Pontiac Solstice Forum banner

1 - 5 of 5 Posts

·
Registered
Joined
·
7,226 Posts
Discussion Starter #1

·
Premium Member
Joined
·
2,319 Posts
I guess it is crap like that which causes so many firms to fork over lots of money just to stay OUT of the "justice" system
 

·
Registered
Joined
·
6,934 Posts
Vintage Corvette belongs to the last buyer | The Indiana Lawyer

Indiana Court of Appeals finds Ebay bidder to be good faith purchaser originating from an online Mechanics Lien Plus illegal $100 lien scam. :leaving:
The normal common law principle that applies is 'Nemo dat quod non habet" or 'You can't give what you ain't got' (i.e. good title). In the case you cited it is complicated by the lien process, which if properly carried out would operate to transfer title legally to the buyer. You'd have to look at the statute in Indiana to see if a lien claimant can buy on his own lien sale - that will vary with the jurisdiction. If he can, there may be nothing wrong with the sale - he gave notice to the correct address on title.

The fact that he had the lien service send a second notice clouds the whole thing, as at that point the claimant theoretically had clear title and didn't need to do anything further under the lien statue, he could just sell it - that would probably have been a better thing for him to do.

It may well be that the original owner will have no recourse against the mechanic except for money as the car is probably legally disposed of.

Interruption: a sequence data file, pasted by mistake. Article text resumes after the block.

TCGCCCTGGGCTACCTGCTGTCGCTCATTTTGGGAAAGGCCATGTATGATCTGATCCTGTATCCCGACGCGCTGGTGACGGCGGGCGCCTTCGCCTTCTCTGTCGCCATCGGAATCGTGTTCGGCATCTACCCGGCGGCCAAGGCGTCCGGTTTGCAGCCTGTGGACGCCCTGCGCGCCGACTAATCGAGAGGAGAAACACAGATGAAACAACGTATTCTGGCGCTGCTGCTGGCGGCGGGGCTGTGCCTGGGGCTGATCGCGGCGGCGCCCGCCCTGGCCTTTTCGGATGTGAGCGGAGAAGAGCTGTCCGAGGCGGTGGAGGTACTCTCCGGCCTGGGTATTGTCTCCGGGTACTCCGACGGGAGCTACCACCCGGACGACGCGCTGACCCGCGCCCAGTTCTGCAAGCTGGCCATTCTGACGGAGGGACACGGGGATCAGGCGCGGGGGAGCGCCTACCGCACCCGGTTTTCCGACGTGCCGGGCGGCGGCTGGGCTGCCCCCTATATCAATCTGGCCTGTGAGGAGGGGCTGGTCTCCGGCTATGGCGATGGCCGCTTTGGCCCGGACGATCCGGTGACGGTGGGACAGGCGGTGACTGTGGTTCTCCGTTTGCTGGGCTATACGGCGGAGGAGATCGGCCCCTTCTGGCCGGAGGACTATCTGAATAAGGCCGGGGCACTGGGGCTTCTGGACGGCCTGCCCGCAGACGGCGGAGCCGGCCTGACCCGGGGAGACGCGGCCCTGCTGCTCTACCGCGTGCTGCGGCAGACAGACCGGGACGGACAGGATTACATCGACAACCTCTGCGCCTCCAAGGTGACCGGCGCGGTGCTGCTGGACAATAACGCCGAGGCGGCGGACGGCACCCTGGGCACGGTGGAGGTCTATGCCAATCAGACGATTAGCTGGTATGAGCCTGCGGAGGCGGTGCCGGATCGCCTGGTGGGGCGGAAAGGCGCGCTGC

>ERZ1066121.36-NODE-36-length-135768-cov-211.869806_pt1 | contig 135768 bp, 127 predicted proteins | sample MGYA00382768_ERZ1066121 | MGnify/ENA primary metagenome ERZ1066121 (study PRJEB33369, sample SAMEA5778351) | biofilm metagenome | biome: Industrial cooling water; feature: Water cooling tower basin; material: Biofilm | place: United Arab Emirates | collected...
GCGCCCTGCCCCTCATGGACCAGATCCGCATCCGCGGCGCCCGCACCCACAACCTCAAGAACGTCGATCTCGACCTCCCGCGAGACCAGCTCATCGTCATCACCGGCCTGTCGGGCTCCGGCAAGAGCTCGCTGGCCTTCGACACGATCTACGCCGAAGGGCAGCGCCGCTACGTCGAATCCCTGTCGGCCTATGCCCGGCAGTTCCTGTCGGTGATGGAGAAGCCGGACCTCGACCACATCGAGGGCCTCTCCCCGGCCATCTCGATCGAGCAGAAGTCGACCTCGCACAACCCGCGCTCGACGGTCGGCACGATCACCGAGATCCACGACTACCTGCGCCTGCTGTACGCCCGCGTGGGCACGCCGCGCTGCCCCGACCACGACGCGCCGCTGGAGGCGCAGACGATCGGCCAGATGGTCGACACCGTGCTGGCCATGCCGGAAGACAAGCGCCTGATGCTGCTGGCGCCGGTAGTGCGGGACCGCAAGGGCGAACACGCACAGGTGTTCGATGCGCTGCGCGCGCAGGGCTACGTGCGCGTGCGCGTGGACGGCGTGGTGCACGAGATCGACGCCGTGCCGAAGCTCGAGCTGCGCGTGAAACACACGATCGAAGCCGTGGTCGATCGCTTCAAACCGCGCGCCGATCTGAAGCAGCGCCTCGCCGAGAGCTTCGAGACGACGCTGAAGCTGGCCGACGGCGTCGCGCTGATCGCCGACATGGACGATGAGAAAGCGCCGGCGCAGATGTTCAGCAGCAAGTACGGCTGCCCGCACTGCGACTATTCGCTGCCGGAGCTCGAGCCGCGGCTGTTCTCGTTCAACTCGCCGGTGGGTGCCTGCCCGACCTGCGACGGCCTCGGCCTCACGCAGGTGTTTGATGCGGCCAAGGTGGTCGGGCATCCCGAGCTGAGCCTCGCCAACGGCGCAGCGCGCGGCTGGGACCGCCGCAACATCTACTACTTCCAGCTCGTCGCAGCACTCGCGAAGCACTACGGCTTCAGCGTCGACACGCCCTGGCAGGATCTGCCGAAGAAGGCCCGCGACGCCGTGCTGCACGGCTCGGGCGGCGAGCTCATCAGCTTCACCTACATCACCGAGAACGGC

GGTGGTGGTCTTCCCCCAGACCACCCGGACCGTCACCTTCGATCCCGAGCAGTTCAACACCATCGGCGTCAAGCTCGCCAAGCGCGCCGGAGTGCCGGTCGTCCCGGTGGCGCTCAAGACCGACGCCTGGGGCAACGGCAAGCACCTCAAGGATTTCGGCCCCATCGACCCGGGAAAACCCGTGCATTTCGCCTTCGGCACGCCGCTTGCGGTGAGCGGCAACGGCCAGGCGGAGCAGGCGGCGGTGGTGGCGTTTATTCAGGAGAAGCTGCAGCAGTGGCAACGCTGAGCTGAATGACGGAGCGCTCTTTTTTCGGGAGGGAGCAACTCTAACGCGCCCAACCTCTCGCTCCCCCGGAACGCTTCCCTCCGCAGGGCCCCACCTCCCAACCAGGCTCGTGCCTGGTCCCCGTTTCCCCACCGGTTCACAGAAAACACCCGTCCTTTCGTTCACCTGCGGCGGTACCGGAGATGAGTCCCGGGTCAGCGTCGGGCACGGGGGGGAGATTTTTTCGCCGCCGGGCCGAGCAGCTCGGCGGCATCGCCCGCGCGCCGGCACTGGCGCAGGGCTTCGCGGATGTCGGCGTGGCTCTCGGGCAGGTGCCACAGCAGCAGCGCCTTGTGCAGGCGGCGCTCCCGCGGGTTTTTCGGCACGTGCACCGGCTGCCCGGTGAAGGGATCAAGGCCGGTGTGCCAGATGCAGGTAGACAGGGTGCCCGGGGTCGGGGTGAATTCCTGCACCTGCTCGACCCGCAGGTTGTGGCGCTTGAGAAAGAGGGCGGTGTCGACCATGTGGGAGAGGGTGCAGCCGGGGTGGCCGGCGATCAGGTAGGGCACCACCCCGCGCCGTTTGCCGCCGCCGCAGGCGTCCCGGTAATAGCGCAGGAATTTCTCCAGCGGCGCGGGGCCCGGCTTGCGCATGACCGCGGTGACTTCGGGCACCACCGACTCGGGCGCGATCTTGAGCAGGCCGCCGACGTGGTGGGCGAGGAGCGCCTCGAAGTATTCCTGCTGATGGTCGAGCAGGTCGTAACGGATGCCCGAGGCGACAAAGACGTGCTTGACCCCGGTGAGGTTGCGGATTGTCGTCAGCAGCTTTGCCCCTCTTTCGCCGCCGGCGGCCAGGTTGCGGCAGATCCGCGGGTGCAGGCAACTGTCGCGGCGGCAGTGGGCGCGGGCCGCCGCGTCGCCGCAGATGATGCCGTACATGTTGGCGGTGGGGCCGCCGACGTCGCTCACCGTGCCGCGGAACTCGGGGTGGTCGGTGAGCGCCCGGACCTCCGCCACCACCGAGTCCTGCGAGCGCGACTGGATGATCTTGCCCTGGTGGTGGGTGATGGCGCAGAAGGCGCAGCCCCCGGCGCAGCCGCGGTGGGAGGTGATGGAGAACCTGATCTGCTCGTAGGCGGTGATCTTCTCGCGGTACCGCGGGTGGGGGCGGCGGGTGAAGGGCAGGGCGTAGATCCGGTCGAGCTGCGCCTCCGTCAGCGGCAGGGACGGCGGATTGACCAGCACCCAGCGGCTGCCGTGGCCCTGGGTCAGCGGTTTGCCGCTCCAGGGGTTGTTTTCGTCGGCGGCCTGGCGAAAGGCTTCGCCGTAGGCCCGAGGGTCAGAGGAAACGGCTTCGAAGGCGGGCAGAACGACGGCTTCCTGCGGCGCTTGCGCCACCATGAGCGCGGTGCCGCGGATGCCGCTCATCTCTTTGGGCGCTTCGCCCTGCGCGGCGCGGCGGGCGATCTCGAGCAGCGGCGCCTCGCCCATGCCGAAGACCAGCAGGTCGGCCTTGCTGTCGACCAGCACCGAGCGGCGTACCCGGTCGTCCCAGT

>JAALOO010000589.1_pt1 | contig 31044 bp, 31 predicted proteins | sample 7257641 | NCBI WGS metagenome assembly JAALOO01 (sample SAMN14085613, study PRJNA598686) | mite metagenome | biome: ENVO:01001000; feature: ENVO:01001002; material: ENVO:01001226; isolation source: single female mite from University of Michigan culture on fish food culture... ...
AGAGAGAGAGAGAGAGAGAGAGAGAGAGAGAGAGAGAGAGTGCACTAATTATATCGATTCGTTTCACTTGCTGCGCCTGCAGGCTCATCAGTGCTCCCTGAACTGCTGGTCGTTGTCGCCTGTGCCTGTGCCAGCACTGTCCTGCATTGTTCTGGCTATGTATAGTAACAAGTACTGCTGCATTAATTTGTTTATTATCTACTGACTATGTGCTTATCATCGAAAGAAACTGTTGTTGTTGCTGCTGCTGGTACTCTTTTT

Moral is, make sure that your ownership documents reflect your real address, and don't ignore a car that is in for restoration. I have seen people leave cars with contractors for literally years because they ran out of money or inclination or both, and I have seized and sold them for clients that ran shops or storage facilities. The owners that don't just pay up right away usually come out of the woodwork and moan later, and ignore the fact that they had their chance to cough up but didn't.

I know of cases where the shop owner sold not for $100 but still for a fraction of real value, usually to a buddy of his rather than to himself, and the owner had proper notice, and was unsuccessful in getting the car back. It will all turn on local laws though.
 

·
Registered
Joined
·
7,226 Posts
Discussion Starter #4 (Edited)
However, it was reported the use of the lien services was performed by using/employing IL DMV personnel/procedures illegally? Meaning if an individual within IN DMV was in collusion with MLP (by receiving an illegal kickback?) to circumvent the legal lien process shouldn't the sale be deemed (or ruled) invalid by the judge due to the sale stemming from the introduction of evidence that an illegal (or fraudulent) lien process was used/employed?

Similar to how the government can confiscate money/proceeds/personal property if it's proved or a connection is made that the money/proceeds/personal property was obtained by a defendant for engaging in illegal activities?
 

·
Registered
Joined
·
6,934 Posts
I didn't follow the link, thanks.

The UCC says that if you have voidable title you CAN pass good title to an innocent good faith buyer, in which case the result would be as in this case - the original owner has a claim for monetary damages against the other parties, but can't support a replevin order to have the vehicle returned to him.

That case is the sort of clusterf*ck that they use on law students to test their analytical abilities, and the sort no praticing lawyer wants a part of when there is only $25K at issue!
 
1 - 5 of 5 Posts
Top